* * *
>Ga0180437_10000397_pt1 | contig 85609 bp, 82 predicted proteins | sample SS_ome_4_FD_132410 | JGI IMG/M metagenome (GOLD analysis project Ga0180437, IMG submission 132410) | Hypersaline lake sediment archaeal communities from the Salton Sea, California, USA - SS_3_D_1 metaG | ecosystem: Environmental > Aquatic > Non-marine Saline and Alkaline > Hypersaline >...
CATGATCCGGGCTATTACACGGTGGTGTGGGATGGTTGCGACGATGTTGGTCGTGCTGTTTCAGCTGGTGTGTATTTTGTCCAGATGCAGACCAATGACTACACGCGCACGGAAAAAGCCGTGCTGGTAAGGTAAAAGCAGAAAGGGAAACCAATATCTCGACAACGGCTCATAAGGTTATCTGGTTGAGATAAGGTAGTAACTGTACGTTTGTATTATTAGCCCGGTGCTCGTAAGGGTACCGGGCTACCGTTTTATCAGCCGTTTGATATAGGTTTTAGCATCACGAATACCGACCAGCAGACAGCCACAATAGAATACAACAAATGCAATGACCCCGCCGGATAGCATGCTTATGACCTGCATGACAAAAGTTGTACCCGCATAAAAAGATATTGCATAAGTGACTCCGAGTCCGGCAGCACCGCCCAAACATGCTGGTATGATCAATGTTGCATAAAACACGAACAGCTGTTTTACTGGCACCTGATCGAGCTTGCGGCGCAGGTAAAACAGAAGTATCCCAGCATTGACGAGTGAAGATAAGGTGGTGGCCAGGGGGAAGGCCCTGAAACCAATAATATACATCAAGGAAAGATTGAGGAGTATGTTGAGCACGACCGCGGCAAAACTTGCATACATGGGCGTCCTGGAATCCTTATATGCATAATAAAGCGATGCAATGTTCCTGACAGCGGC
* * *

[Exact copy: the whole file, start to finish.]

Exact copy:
>Ga0180437_10000397_pt1 | contig 85609 bp, 82 predicted proteins | sample SS_ome_4_FD_132410 | JGI IMG/M metagenome (GOLD analysis project Ga0180437, IMG submission 132410) | Hypersaline lake sediment archaeal communities from the Salton Sea, California, USA - SS_3_D_1 metaG | ecosystem: Environmental > Aquatic > Non-marine Saline and Alkaline > Hypersaline >...
CATGATCCGGGCTATTACACGGTGGTGTGGGATGGTTGCGACGATGTTGGTCGTGCTGTTTCAGCTGGTGTGTATTTTGTCCAGATGCAGACCAATGACTACACGCGCACGGAAAAAGCCGTGCTGGTAAGGTAAAAGCAGAAAGGGAAACCAATATCTCGACAACGGCTCATAAGGTTATCTGGTTGAGATAAGGTAGTAACTGTACGTTTGTATTATTAGCCCGGTGCTCGTAAGGGTACCGGGCTACCGTTTTATCAGCCGTTTGATATAGGTTTTAGCATCACGAATACCGACCAGCAGACAGCCACAATAGAATACAACAAATGCAATGACCCCGCCGGATAGCATGCTTATGACCTGCATGACAAAAGTTGTACCCGCATAAAAAGATATTGCATAAGTGACTCCGAGTCCGGCAGCACCGCCCAAACATGCTGGTATGATCAATGTTGCATAAAACACGAACAGCTGTTTTACTGGCACCTGATCGAGCTTGCGGCGCAGGTAAAACAGAAGTATCCCAGCATTGACGAGTGAAGATAAGGTGGTGGCCAGGGGGAAGGCCCTGAAACCAATAATATACATCAAGGAAAGATTGAGGAGTATGTTGAGCACGACCGCGGCAAAACTTGCATACATGGGCGTCCTGGAATCCTTATATGCATAATAAAGCGATGCAATGTTCCTGACAGCGGC